One of the first things I noticed while strolling around Charleston was that almost all of the historic homes have beautiful window boxes overflowing with flowers. Few of the homes in the historic district have yards since they are built so close together, therefore planters are pretty much all the gardening space Charlestonians have available. Talk about my kind of landscaping!
While there are window boxes everywhere you look, I found it rather odd that we never saw anyone outside watering them during our entire stay in Charleston, especially since planters tend to dry out really quickly. Finally, I noticed that most of the window boxes have a drip-irrigation system (which you can see in some of the photos if you look closely). Again, totally my type of gardening!
At one point, Jason commented that the locals must have read my blog post about choosing plants that are thrillers, spillers, and fillers to create interesting planters. Well, of course they did….and then took it up a notch!
I noted which plants seemed to be thriving happily in Charleston window boxes in late June despite the steamy summer temps:
- Warm-weather Thrillers (tall centerpiece plants) – caladium, cordyline, mandevilla, nandina, nephrolepis fern, phormium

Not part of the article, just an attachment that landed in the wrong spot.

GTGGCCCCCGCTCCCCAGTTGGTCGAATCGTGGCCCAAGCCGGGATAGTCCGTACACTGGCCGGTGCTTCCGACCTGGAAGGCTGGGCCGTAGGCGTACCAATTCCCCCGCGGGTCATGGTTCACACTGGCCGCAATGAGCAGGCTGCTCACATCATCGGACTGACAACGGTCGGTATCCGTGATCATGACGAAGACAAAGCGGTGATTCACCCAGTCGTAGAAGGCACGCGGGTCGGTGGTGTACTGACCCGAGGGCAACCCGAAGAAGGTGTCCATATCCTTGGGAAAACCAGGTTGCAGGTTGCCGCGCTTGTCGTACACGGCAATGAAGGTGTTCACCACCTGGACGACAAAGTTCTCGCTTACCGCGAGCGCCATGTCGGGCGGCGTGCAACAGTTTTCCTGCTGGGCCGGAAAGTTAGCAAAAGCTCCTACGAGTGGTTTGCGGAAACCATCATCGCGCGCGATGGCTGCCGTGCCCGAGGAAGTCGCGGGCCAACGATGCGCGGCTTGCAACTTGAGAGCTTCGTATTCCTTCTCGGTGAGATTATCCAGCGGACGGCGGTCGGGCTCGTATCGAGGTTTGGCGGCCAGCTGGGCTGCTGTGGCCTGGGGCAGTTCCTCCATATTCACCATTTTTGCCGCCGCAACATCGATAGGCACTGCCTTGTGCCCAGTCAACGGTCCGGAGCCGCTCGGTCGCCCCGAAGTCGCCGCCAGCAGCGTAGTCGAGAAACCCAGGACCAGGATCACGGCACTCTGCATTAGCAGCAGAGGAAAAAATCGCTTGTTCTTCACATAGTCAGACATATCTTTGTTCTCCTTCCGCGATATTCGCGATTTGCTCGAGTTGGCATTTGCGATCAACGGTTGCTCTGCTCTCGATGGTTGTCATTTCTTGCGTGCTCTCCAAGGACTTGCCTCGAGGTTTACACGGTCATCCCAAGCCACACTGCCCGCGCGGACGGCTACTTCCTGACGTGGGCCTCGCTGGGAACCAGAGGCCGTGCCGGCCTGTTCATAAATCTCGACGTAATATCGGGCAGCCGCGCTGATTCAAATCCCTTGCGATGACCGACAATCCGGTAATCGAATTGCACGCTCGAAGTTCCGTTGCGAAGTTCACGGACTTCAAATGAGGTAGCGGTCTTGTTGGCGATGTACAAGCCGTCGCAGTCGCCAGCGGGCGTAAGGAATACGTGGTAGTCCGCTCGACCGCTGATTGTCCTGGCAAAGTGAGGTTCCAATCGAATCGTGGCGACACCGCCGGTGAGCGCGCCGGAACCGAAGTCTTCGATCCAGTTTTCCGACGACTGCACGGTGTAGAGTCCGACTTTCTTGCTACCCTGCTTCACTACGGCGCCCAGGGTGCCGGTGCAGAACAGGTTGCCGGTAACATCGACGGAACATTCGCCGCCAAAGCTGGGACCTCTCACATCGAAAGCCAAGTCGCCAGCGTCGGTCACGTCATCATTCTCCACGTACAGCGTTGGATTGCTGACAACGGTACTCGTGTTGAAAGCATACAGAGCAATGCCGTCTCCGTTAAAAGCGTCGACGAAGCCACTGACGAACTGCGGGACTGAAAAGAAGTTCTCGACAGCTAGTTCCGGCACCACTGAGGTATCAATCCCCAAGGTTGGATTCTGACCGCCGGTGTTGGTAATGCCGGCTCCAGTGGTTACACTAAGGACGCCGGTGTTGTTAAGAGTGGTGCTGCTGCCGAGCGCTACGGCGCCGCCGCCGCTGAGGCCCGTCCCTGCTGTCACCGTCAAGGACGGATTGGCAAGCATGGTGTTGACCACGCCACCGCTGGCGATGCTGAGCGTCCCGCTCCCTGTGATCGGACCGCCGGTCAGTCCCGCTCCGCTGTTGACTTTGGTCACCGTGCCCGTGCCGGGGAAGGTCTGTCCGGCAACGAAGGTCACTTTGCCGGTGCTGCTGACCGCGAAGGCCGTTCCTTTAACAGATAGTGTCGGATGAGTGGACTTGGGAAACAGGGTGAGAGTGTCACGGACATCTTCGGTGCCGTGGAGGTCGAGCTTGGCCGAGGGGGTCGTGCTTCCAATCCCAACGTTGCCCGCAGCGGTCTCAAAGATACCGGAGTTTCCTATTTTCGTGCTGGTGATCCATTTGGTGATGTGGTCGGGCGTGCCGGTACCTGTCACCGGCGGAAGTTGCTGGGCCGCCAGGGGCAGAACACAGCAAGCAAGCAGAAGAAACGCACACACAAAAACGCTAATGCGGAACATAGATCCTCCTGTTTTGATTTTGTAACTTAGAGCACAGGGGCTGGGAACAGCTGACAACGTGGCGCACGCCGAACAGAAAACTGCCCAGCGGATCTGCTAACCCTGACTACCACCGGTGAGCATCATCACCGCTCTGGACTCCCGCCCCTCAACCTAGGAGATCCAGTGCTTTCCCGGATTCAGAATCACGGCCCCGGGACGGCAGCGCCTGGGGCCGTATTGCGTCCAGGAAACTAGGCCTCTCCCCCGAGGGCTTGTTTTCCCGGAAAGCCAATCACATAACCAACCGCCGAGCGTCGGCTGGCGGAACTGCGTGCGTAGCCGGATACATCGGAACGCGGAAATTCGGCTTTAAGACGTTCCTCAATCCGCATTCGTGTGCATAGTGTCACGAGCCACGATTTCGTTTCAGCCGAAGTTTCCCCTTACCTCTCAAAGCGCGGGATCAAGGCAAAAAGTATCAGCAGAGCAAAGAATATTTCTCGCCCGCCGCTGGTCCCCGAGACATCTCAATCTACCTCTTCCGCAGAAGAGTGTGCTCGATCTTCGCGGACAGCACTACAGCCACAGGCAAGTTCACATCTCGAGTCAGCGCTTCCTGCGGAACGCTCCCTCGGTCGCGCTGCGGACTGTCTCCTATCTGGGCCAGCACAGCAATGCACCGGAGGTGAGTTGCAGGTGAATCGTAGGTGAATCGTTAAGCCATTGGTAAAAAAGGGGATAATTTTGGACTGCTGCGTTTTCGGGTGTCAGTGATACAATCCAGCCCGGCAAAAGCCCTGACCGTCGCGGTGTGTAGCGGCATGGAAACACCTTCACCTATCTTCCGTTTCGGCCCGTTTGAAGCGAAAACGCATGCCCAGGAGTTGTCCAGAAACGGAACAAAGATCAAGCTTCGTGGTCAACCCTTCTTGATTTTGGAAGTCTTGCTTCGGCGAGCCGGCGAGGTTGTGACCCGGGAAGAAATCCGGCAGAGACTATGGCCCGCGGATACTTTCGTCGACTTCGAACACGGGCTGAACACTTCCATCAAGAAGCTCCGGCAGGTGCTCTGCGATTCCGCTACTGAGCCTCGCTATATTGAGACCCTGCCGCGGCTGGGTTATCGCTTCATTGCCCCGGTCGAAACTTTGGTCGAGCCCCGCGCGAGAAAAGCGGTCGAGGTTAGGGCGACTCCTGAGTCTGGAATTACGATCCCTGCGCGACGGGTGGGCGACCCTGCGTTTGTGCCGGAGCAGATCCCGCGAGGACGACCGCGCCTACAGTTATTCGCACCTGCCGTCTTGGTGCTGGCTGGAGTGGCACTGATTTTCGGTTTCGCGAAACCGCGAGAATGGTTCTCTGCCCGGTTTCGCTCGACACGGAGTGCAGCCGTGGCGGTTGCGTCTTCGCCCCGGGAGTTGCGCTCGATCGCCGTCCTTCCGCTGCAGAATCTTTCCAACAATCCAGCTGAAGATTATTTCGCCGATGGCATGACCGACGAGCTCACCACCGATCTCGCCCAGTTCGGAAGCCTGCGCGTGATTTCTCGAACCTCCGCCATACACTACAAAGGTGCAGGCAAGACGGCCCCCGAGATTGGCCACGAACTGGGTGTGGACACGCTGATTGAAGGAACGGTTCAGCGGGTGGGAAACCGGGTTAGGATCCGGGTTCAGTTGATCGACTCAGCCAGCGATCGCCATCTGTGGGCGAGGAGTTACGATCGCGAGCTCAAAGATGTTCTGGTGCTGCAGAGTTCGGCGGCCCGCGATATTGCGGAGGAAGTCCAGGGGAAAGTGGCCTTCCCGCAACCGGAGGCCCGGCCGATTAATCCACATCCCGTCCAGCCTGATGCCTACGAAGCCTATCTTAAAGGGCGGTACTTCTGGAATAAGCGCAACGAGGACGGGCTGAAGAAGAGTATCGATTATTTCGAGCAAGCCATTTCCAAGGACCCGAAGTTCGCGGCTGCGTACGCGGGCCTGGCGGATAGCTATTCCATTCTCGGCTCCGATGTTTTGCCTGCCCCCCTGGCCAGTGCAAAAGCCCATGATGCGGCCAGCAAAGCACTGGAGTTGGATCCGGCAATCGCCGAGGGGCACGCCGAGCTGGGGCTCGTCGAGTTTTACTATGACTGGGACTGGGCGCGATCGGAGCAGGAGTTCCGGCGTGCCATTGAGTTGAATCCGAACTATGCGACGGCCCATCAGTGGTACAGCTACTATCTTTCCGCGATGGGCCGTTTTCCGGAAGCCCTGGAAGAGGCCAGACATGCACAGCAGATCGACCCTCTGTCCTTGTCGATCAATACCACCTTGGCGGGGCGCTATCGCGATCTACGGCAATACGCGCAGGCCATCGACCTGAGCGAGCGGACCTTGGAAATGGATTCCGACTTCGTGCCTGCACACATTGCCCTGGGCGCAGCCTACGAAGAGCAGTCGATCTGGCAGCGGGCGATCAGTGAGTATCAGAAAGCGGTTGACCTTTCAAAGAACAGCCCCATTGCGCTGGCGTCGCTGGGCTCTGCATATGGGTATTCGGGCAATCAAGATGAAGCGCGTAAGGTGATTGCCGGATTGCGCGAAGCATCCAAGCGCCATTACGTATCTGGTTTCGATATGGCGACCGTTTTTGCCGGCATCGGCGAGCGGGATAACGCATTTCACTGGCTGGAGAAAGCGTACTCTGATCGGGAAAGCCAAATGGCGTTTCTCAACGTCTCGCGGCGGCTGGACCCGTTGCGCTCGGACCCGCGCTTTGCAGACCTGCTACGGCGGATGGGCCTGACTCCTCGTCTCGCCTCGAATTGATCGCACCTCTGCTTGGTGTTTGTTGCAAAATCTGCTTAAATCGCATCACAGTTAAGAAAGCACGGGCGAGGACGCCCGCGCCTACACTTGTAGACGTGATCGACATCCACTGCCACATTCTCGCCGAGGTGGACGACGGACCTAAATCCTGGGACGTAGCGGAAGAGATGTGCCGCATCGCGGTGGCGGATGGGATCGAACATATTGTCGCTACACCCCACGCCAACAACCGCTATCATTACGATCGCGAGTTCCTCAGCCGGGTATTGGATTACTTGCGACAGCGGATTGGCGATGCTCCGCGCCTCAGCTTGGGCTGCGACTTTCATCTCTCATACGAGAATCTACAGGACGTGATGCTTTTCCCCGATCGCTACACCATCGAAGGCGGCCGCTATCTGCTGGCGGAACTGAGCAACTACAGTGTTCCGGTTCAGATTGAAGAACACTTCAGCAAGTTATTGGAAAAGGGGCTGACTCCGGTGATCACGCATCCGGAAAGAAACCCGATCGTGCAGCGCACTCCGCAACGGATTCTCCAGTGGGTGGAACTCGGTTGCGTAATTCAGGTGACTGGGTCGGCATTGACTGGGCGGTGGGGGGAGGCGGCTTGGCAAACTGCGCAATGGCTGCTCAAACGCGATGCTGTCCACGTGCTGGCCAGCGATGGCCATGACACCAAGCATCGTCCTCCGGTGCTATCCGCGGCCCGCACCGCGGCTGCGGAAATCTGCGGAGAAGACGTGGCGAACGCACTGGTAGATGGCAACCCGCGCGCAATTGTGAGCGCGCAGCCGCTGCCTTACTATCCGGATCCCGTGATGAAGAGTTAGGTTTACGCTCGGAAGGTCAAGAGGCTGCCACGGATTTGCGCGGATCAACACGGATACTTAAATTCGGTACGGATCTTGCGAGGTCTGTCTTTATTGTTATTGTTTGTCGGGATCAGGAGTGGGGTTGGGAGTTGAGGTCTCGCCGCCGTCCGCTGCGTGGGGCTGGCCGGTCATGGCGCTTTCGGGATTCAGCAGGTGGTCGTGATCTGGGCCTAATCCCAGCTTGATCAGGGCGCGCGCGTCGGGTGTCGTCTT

- Warm-weather Fillers (mounding plants) – angelonia, begonia, coleus, geranium, heuchera, impatiens, petunia
- Warm-weather Spillers (cascading plants) – callibrachoa,
creeping jenny, dichondra, ivy geranium, lantana, sweet potato vine,
variegated english ivy, verbena
In the fall, Charlestonians replant their window boxes with cool-weather flowers in preparation for spring. If you visit Charleston during these months, you can expect to see the following:
- Cool-weather Thrillers (tall centerpiece plants) – delphinium, foxglove,
geraniums, hollyfern, hyacinths, snapdragons, tulips,
variegated english boxwood
- Cool-weather Fillers (mounding plants) – calendula, candytuft,
diascia, dusty miller, english daisy, ornamental cabbage,
ornamental kale, osteospermum, pansy, petunia, primrose, snapdragon,
tuberous begonia, viola
- Cool-weather Spillers (cascading plants) – bacopa, callibrachoa,
edging lobelia, english ivy, ivy geranium, nasturtium, spotted dead nettle
No matter the time of year, something is always in bloom. I promise it’s worth a visit to Charleston just to see the window boxes!